But maybe saying that, it was jungle music I listened to, which I scrutinized every little bit of, every beat, for years and years and years. So maybe the foundation of what I do is jungle. Nevertheless, all the tracks I do are just different. I enjoy experimenting with sounds. I always like to start off with new drum sounds and new samples when I’m doing a new beat. It just keeps things fresh for me that way, because at the end of the day it’s about enjoying writing music, its not about anything else! …
There are a lot of references to spirituality in the world of DMZ – just think about the subtitle of the DMZ rave (”Come meditate on bass weight”) for example. Are you a spiritual person? Is it something you’re really into?
I think it’s part of everything in life. Whether people choose to see certain things or not comes down to the individual. And that’s another reason why I won’t describe my sound – as you have asked me before in your email. For me it’s not about how I perceive my sound, it’s about how you or the person next to you receives it. I don’t really feel comfortable describing it, because how it hits me and you might be in a totally different way. I would like to have it left undescribed.
Coming back to the spirituality question: To me writing music is like a form of meditating, it’s a way that I’m able to release certain things from inside out – whether you had a good day or a bad day or something is troubling you. That’s why I write music. It’s almost as necessary for me as water, it’s something I have to do. I don’t have to write music and put music out in a shop for people to buy it, that’s not what I need. I just need to write music. People buying it and people enjoying it – I give thanks for that!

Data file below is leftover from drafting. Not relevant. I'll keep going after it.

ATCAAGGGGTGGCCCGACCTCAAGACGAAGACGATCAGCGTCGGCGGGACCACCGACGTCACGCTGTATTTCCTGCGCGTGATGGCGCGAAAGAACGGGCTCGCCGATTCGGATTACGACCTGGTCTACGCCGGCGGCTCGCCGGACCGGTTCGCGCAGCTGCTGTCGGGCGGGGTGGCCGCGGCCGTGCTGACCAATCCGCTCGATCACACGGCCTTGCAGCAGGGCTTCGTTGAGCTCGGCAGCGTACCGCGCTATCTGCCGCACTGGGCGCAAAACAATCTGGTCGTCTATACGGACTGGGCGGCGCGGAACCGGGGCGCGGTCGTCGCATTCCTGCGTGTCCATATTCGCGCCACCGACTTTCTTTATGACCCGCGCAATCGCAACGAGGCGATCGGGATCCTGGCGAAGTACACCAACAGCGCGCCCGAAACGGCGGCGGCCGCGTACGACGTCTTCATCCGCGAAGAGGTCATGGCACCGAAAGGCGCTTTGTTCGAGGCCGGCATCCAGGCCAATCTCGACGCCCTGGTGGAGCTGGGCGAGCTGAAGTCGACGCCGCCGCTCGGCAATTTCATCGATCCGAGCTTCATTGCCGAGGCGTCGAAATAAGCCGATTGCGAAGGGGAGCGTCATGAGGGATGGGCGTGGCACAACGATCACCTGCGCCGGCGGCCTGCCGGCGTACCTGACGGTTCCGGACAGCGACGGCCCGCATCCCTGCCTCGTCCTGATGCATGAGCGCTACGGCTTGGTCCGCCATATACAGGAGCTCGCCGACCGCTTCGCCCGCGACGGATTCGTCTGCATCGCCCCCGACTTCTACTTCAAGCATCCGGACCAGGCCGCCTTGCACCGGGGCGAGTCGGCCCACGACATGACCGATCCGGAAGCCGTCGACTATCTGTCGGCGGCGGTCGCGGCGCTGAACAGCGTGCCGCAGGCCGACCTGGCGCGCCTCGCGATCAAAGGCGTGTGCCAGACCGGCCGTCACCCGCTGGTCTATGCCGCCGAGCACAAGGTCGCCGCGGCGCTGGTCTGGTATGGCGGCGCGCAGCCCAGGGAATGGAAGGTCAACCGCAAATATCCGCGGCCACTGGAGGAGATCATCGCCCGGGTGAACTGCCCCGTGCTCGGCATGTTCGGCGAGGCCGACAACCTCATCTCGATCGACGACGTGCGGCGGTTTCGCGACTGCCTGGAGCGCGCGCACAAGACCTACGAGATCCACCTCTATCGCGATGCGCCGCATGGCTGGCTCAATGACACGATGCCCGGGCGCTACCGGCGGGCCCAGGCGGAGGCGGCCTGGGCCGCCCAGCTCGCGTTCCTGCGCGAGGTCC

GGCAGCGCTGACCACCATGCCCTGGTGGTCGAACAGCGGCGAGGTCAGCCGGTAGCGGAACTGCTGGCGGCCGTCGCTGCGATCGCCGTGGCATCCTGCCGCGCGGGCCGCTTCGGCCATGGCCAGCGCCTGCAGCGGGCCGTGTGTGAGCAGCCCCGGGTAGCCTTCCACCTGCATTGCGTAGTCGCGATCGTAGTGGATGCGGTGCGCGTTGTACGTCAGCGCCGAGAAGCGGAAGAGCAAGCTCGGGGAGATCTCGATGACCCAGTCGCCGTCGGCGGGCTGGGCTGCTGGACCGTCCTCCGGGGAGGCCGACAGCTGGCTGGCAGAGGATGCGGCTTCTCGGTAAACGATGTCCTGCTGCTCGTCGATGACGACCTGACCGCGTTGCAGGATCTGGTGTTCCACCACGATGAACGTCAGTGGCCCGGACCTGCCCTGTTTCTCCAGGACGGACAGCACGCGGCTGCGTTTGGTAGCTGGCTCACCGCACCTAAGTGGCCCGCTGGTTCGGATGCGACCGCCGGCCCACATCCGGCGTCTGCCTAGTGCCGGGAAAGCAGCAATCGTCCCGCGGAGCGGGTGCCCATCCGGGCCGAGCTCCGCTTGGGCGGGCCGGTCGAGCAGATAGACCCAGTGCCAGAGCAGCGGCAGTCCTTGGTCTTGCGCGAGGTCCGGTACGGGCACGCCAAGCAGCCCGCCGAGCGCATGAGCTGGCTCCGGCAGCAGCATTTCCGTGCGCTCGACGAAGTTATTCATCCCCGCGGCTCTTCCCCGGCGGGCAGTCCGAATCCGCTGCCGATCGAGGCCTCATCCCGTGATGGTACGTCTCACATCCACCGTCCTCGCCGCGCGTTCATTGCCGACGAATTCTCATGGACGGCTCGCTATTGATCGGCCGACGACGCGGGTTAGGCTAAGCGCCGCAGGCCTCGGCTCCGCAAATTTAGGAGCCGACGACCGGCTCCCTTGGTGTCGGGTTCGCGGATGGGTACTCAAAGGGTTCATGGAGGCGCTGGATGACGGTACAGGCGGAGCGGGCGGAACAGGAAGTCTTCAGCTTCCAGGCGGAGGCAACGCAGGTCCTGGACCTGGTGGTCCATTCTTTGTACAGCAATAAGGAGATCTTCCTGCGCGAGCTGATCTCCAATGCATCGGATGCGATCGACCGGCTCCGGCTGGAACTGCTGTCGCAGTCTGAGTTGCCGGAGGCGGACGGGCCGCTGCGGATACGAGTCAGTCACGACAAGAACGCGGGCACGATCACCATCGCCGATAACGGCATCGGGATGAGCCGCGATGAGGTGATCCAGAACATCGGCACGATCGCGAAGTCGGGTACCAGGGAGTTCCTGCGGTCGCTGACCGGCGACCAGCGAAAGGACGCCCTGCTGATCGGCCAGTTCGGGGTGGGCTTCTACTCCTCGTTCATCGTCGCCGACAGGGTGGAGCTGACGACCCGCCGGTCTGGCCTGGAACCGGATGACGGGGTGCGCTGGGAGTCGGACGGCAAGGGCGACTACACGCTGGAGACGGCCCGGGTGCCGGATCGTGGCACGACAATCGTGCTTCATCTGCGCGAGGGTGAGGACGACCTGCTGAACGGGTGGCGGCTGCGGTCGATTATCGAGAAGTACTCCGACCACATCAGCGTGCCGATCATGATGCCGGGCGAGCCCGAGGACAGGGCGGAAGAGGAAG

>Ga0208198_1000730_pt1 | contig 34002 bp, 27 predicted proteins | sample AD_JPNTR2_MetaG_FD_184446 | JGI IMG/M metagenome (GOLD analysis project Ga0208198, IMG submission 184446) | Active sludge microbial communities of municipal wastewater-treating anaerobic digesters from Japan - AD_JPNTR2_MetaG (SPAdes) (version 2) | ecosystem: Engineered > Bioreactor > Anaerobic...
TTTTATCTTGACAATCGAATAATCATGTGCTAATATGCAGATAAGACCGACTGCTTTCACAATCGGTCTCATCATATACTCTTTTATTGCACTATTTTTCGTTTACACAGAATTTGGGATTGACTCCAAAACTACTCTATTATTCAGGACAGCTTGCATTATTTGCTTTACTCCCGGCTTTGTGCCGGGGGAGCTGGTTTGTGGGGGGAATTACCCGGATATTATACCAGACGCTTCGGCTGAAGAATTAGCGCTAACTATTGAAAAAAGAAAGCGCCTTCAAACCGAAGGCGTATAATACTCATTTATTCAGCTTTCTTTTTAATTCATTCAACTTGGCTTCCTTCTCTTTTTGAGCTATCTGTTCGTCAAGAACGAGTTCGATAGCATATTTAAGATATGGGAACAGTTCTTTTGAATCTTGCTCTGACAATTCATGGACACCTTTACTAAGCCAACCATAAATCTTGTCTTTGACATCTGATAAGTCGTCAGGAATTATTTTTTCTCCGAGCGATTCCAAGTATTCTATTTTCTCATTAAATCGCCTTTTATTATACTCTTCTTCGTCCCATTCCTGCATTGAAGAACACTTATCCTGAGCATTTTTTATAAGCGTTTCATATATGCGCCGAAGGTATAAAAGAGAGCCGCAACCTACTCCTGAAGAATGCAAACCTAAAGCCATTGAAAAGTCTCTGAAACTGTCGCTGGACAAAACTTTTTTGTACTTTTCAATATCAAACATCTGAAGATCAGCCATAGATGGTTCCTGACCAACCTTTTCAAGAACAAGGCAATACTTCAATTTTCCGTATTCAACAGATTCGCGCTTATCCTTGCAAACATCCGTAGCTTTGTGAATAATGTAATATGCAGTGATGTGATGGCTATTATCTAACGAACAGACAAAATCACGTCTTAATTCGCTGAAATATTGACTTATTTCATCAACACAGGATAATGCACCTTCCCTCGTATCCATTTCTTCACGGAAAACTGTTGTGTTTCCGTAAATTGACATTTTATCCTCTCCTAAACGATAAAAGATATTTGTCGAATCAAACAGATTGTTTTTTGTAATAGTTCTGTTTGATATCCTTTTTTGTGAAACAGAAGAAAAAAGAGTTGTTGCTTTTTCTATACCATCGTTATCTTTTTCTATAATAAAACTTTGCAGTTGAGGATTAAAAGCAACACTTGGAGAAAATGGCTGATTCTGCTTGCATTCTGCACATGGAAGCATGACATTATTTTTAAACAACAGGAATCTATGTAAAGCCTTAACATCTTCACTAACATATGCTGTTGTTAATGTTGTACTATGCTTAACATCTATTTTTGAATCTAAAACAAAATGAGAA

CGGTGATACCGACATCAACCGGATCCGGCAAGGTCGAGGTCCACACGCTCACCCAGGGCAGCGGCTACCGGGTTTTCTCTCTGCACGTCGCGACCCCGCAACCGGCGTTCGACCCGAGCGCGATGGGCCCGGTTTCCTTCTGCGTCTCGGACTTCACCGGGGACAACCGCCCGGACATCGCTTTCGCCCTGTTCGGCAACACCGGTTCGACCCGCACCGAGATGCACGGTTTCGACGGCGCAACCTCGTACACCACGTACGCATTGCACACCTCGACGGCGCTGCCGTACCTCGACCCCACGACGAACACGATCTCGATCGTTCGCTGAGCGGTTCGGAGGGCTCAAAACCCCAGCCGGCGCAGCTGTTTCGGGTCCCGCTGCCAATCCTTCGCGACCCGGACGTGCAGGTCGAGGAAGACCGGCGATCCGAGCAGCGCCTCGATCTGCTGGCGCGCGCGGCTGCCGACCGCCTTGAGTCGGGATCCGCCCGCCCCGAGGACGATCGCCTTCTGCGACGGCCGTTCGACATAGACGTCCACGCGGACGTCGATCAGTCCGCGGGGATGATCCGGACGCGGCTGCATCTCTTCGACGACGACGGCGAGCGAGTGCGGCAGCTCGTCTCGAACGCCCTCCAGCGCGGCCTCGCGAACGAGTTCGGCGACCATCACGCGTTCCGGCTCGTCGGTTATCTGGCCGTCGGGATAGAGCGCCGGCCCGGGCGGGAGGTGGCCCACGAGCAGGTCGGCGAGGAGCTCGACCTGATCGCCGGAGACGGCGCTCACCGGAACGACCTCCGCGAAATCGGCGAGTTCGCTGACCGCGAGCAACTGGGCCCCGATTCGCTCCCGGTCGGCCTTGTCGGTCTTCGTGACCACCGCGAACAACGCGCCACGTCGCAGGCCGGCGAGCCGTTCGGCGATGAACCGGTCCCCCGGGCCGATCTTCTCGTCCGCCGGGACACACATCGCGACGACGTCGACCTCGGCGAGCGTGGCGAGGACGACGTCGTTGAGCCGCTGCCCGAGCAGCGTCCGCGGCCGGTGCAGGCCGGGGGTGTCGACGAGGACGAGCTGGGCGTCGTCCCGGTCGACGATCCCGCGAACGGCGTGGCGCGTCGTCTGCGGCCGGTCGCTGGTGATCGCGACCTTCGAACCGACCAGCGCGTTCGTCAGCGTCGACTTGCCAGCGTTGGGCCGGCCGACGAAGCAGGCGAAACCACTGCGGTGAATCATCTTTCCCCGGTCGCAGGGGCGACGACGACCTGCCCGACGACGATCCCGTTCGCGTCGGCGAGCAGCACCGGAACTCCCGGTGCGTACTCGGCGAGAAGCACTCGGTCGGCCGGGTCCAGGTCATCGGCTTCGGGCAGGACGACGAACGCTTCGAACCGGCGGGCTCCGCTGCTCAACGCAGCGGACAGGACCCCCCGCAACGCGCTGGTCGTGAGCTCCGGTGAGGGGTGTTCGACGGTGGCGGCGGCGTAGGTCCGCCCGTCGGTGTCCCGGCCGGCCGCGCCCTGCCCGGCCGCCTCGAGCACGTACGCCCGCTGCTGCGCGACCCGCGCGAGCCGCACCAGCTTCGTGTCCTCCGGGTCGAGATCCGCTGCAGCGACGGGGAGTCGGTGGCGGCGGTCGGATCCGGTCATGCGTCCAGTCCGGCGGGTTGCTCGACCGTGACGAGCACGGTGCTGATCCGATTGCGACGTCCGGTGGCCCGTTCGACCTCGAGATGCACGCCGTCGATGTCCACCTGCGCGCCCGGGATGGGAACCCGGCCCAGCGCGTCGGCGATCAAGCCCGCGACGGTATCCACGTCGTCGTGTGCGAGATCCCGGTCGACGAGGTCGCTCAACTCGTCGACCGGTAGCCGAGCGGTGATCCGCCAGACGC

I suppose I could go further into the spirituality thing, but I think people should take what they want from the music. If people – whatever they may believe in or not believe in – feel about it in a certain way – as long as it’s positive, that’s what it’s about for me! That’s why I say meditate, because when it comes to our dance, that’s what I want people to do. I want it to be a positive meditation. I’m not into no madness, man!
Obviously, in the music itself you have certain dark sounds. They are not dark in the sense of “evil” or “menacing”, but they are serious. I think that’s where you find the meditation, because – although it’s obviously designed for a big sound system, it’s one of the types of music you can listen to on different levels. But I think you can take it or leave it.